Central to the scheme’s success is how its MRV (Measure, Report, Verify) provisions are established and implemented. Ensuring that the efficiency measures are real, transparent, additional, permanent and holding entities accountable in a manner that is cost effective will be a key challenge. Establishing measuring protocols, standardised reporting templates and auditing procedures either by the government or an external third party would need to both ensure stringency yet not create too great an additional financial burden. The government of India would also need to give careful consideration on how PAT interrelates with other policy instruments such as the planned renewable energy certificates. In addition, if any possible linking is to be considered with external carbon markets, the MRV provisions would need to be consistent as well as avoiding any double counting with, for example, the CDM.
The reaction of industry
--- How do industries in India respond to this kind of policy to promote energy saving?
The 2001 Energy Conservation Act has created a culture of energy conservation within the India business community over the last decade, with the act providing a mandate for energy efficiency measures to be enacted through the Bureau of Energy Efficiency (BEE). Since 2007 the designated consumers have already had mandatory requirements to conduct energy audits and many large companies disclose energy metrics in annual reports. Energy security and energy costs play a big role in shaping industrial policy and corporate social responsibility imperatives. The competitive advantages and positive cost benefits of taking on energy efficiency measures are becoming more and more apparent as highlighted each year by the Carbon Disclosure Project. Hence from a technical point of view, many of the facilities would have the capability to track the necessary measures. Concerns do however exist on how much of an additional administrative burden the scheme may impose with regards to cost and stringency. In addition stakeholder consultations have raised industry concerns relating to the financing and long payback periods of implementing energy efficiency measures, the price of ESCerts being too low to result in acceptable paybacks, inadequate access to the suppliers of energy efficient technologies, as well as a possible lack of recognition for early action (though this could be addressed in the manner that the targets are set for individual facilities). Despite this, industry generally tends to prefer longer term price signals and certainty through legislative interventions. The PAT scheme may create some initial hurdles as companies get used to the scheme. However, if there is flexibility and some leniency during the initial phases with the aim of eventually tightening the scheme as familiarity grows, and if there is adequate consultation in the target setting process, then there is no reason why the scheme would not receive strong participation from all entities.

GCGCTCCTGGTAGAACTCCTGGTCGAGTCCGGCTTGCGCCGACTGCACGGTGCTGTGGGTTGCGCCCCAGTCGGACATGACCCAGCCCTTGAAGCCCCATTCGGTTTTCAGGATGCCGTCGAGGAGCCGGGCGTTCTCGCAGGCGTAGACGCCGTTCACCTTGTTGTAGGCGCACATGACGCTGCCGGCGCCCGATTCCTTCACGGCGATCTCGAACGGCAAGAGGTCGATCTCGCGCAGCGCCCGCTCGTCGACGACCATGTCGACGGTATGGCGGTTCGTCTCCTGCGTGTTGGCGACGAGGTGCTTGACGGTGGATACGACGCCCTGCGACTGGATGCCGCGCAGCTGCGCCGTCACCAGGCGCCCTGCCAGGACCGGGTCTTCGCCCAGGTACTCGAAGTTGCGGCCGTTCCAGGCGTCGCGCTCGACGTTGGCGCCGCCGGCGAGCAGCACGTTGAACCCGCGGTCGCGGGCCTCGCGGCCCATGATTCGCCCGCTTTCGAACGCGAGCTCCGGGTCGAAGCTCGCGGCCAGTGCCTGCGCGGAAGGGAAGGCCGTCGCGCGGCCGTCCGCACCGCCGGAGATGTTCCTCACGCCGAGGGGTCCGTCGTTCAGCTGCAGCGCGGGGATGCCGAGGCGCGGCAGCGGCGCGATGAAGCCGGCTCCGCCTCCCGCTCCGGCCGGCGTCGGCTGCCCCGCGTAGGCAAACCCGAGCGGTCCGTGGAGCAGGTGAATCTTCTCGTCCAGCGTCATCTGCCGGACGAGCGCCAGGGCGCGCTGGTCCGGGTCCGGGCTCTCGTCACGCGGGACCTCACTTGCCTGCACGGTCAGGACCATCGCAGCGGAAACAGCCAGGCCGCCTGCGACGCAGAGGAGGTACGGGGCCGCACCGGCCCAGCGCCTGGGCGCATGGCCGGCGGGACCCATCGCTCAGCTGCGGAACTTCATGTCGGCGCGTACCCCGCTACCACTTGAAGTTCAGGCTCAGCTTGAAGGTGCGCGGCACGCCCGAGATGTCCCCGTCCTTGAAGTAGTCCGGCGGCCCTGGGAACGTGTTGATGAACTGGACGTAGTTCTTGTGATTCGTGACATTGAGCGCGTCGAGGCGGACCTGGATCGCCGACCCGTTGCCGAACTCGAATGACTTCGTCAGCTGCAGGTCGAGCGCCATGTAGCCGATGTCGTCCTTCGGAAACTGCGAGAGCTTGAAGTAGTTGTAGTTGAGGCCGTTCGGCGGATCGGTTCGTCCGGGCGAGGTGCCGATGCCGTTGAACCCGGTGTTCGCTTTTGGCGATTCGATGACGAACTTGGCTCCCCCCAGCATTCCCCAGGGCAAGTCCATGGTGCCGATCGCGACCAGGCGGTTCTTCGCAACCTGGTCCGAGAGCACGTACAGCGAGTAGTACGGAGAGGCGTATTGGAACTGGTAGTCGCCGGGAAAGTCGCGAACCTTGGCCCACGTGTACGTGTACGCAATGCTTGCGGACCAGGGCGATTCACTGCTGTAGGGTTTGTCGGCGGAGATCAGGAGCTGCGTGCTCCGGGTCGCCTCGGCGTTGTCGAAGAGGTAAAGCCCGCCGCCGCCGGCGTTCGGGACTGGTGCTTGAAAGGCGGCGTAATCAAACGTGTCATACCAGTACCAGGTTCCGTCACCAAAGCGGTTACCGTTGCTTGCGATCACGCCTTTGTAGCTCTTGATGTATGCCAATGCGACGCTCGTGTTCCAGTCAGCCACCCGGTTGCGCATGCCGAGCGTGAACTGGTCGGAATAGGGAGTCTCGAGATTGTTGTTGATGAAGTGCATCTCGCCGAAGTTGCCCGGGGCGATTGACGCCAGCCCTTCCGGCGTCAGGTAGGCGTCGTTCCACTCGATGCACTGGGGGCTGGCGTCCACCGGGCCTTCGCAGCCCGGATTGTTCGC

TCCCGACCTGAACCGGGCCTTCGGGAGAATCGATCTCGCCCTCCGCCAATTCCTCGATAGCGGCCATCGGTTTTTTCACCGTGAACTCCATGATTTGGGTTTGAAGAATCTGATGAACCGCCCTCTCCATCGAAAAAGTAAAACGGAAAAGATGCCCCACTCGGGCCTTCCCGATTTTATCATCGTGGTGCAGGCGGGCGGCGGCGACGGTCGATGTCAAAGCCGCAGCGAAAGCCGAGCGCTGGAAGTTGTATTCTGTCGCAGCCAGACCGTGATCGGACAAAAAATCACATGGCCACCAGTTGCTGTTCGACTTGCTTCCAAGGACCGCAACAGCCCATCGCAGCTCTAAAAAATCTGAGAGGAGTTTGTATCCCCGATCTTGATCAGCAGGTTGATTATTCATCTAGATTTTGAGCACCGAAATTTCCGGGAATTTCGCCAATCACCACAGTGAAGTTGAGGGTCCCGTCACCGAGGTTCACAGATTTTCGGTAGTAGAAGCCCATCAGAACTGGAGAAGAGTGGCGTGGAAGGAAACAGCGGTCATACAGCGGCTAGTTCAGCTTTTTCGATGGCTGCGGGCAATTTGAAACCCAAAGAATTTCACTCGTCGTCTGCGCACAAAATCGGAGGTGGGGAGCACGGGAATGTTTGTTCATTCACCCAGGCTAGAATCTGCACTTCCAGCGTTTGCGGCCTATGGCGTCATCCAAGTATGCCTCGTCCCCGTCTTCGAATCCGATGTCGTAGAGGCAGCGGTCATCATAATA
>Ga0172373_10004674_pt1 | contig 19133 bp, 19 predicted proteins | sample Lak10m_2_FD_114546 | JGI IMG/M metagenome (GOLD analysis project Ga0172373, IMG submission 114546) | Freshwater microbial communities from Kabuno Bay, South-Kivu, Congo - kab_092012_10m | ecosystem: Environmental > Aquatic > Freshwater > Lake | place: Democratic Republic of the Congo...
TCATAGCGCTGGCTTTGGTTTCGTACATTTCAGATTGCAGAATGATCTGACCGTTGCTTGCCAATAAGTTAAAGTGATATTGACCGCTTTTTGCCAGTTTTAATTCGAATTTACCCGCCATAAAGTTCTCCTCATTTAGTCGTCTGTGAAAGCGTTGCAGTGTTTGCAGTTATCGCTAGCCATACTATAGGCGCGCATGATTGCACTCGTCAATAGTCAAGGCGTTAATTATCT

India's role in international negotiations
--- As India has been taking significant domestic actions towards climate change mitigation, what do you think of India’s role in the international negotiation process towards a post-2012 climate regime?
Being a major emerging economy as a non-Annex I nation under the Convention, India has no mandatory obligation to take on any form of binding targets. Despite this, the government of India acknowledges it has a role to play in global mitigation efforts in line with the principle of common but differentiated responsibility and respective capability (CBDR). As such India took on the voluntary target of reducing its carbon intensity by 20% to 25% from 2005 following COP15. In the reemphasis that was placed on bottom-up actions at COP15, such domestic actions like the PAT scheme will be a crucial component of achieving collective global reductions and is but one example of how India is taking proactive steps towards combating climate change. As mentioned above the PAT scheme is an innovative venture and highlights one of the ways that India is showing leadership in various elements of the negotiations. In line with such active domestic policies that all stem from the eight national missions of the National Action Plan on Climate Change (NAPCC), India was very proactive within the negotiations, and will continue to play a lead role in the area of MRV and ICA (International consultation and analysis). India has continually stated that it is willing to move forward on international MRV of its supported NAMAs (Nationally Appropriate Mitigation Actions) and at COP16 the country was instrumental in defining the frameworks for both that and ICA of unsupported NAMAs. India is undertaking actions that would require a strong level of MRV to ensure their own domestic success like the PAT scheme, so it is not surprising that this is an area in which India will continue to play a lead role in the remaining months towards the next COP in Durban and shows how such MRV and ICA frameworks should be articulated in line with the principles of CBDR. Given PAT’s role as an innovative market mechanism, it is also worth paying attention to the role that India will likely play in informing new market mechanisms as it explores possible bilateral offset mechanisms and continues in an active capacity in advancing the reforms of the CDM and programmatic CDM.
--- Thank you very much.
About "Monthly Asian Focus: Observations on Sustainability"
Until 2010, IGES has released “Top News on the Environment in Asia” on a yearly basis. For over 12 years since its establishment of IGES in 1998, “Top News” has collected and organised information about environmental issues and policy trends in the region.
In January 2011, IGES launched the new web-based series "Monthly Asian Focus: Observations on Sustainability" in which leading environmental experts deliver their take on latest trends of sustainable Asia.